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Occupational Exposures to Phthalates among Black and Latina U.S. Hairdressers Serving an Ethnically Diverse Clientele: A Pilot Study

  • Meleah D. Boyle
    Meleah D. Boyle
    Maryland Institute of Applied Environmental Health, School of Public Health, University of Maryland, College Park, Maryland 20742, United States
  • Lucy K. Kavi
    Lucy K. Kavi
    Maryland Institute of Applied Environmental Health, School of Public Health, University of Maryland, College Park, Maryland 20742, United States
    More by Lucy K. Kavi
  • Lydia M. Louis
    Lydia M. Louis
    Bloomberg School of Public Health, Department of Environmental Health & Engineering, Johns Hopkins University, Baltimore, Maryland 21205, United States
  • Walkiria Pool
    Walkiria Pool
    Centro de Apoyo Familiar, Hyatsville, Maryland 20737, United States
  • Amir Sapkota
    Amir Sapkota
    Maryland Institute of Applied Environmental Health, School of Public Health, University of Maryland, College Park, Maryland 20742, United States
    More by Amir Sapkota
  • Linyan Zhu
    Linyan Zhu
    Maryland Institute of Applied Environmental Health, School of Public Health, University of Maryland, College Park, Maryland 20742, United States
    More by Linyan Zhu
  • Anna Z. Pollack
    Anna Z. Pollack
    Department of Global and Community Health, College of Health and Human Services, George Mason University, Fairfax, Virginia 22030, United States
  • Stephen Thomas
    Stephen Thomas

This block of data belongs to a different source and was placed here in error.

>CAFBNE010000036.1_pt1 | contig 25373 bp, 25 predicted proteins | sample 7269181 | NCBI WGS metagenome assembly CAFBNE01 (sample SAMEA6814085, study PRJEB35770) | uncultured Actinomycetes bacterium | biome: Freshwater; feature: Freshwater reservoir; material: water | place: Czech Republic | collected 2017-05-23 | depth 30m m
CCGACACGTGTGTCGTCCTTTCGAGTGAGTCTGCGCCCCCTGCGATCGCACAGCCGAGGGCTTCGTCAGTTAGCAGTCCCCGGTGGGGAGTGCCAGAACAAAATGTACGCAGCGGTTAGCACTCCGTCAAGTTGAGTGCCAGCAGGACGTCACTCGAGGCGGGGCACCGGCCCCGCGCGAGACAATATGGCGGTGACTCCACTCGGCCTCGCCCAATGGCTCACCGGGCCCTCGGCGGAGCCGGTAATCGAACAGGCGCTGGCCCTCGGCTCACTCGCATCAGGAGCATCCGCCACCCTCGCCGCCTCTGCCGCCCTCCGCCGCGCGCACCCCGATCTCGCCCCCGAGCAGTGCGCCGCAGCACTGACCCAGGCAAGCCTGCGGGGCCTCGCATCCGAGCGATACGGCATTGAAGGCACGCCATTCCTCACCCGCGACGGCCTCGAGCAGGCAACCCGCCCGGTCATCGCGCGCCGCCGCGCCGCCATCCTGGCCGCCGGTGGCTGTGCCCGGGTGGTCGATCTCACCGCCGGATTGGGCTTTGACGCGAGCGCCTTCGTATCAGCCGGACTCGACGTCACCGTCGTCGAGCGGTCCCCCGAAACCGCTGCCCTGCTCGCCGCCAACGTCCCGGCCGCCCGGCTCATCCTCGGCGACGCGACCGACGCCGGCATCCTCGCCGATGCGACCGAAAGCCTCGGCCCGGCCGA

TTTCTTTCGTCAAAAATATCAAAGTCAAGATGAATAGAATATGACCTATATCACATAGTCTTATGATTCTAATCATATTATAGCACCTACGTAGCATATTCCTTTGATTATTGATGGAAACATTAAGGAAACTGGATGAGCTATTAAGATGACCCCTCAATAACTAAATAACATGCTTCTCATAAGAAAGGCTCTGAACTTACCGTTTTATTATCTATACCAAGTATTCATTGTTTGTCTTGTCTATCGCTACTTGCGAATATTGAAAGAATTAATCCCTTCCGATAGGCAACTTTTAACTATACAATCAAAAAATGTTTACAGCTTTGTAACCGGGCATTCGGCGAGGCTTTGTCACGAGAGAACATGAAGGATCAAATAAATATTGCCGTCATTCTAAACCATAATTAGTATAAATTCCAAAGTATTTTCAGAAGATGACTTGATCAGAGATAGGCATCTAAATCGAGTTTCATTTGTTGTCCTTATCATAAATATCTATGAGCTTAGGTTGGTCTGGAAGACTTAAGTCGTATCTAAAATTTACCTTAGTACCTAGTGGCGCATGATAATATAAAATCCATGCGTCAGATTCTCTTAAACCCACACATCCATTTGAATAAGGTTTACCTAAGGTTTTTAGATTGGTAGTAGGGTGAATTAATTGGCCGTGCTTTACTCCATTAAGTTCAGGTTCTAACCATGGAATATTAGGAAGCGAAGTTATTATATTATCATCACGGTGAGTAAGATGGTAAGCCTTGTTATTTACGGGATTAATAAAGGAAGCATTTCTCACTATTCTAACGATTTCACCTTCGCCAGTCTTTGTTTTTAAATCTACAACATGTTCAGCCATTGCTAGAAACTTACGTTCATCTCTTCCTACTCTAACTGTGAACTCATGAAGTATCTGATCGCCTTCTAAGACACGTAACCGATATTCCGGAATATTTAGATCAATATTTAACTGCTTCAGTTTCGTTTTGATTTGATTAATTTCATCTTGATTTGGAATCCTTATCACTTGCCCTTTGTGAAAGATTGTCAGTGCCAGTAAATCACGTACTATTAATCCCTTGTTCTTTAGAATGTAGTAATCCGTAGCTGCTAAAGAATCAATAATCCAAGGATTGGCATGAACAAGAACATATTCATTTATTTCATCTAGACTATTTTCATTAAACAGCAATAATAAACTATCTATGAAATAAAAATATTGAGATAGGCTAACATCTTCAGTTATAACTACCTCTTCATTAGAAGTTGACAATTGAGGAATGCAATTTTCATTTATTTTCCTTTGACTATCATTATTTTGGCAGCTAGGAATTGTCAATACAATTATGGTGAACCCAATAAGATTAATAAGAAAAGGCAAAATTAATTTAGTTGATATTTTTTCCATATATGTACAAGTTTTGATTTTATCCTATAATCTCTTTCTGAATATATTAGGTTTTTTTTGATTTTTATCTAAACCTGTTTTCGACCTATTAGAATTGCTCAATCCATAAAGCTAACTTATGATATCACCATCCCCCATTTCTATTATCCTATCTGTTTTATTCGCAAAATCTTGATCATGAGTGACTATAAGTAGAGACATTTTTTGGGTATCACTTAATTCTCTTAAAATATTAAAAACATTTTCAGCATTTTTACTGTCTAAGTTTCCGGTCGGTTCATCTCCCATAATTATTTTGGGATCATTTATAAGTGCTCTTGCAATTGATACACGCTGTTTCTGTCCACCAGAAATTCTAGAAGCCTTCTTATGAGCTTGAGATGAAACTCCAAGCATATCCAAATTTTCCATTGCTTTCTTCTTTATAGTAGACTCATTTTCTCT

Maryland Center for Health Equity, University of Maryland, College Park, Maryland 20742, United States
  • Ana M. Rule
    Ana M. Rule
    Bloomberg School of Public Health, Department of Environmental Health & Engineering, Johns Hopkins University, Baltimore, Maryland 21205, United States
    More by Ana M. Rule
  • , and 
  • Lesliam Quirós-Alcalá*
    Lesliam Quirós-Alcalá
    Bloomberg School of Public Health, Department of Environmental Health & Engineering, Johns Hopkins University, Baltimore, Maryland 21205, United States
    *Email: [email protected]. Phone: (410) 614-4989.
Cite this: Environ. Sci. Technol. 2021, 55, 12, 8128–8138
Publication Date (Web):June 2, 2021
https://doi.org/10.1021/acs.est.1c00427
Copyright © 2021 American Chemical Society

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    Abstract

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    Hairdressers may be differentially exposed to phthalates through hair salon services provided and products used, yet no U.S. studies have investigated these exposures in this population. We characterized concentrations and exposure determinants to nine phthalate metabolites in postshift urine samples among 23 hairdressers from three Black and three Dominican salons, as well as a comparison group of 17 female office workers from the Maryland/Washington D.C. metropolitan area. Overall, hairdressers had higher metabolite concentrations than office workers. The geometric mean (GM) for monoethyl phthalate (MEP) was 10 times higher in hairdressers (161.4 ng/mL) than office workers (15.3 ng/mL). Hairdressers providing select services and using certain products had higher GM MEP concentrations than those who did not: permanent waves/texturizing (200.2 vs 115.4 ng/mL), chemical straightening/relaxing (181.6 vs 92.1 ng/mL), bleaching (182.3 vs 71.6 ng/mL), permanent hair color (171.9 vs 83.2 ng/mL), and Brazilian blowout/keratin treatments (181.4 vs 134.6 ng/mL). Interestingly, hairdressers providing natural services had lower GM MEP concentrations than those who did not: twists (129.1 vs 215.8 ng/mL), sister locs/locs (86.0 vs 241.9 ng/mL), and afros (94.7 vs 203.9 ng/mL). Larger studies are warranted to confirm our findings and identify disparities in occupational phthalate exposures.